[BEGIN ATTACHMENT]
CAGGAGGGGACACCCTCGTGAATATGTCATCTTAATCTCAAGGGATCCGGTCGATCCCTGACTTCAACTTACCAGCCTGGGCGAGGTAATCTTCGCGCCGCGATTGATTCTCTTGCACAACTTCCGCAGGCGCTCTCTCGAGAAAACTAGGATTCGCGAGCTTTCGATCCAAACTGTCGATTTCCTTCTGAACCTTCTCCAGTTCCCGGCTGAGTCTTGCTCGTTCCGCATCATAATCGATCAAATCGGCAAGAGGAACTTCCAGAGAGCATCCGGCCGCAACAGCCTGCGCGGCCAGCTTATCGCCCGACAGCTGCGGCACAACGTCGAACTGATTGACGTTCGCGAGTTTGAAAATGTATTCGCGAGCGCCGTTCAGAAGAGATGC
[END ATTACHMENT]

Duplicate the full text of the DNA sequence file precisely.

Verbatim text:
CAGGAGGGGACACCCTCGTGAATATGTCATCTTAATCTCAAGGGATCCGGTCGATCCCTGACTTCAACTTACCAGCCTGGGCGAGGTAATCTTCGCGCCGCGATTGATTCTCTTGCACAACTTCCGCAGGCGCTCTCTCGAGAAAACTAGGATTCGCGAGCTTTCGATCCAAACTGTCGATTTCCTTCTGAACCTTCTCCAGTTCCCGGCTGAGTCTTGCTCGTTCCGCATCATAATCGATCAAATCGGCAAGAGGAACTTCCAGAGAGCATCCGGCCGCAACAGCCTGCGCGGCCAGCTTATCGCCCGACAGCTGCGGCACAACGTCGAACTGATTGACGTTCGCGAGTTTGAAAATGTATTCGCGAGCGCCGTTCAGAAGAGATGC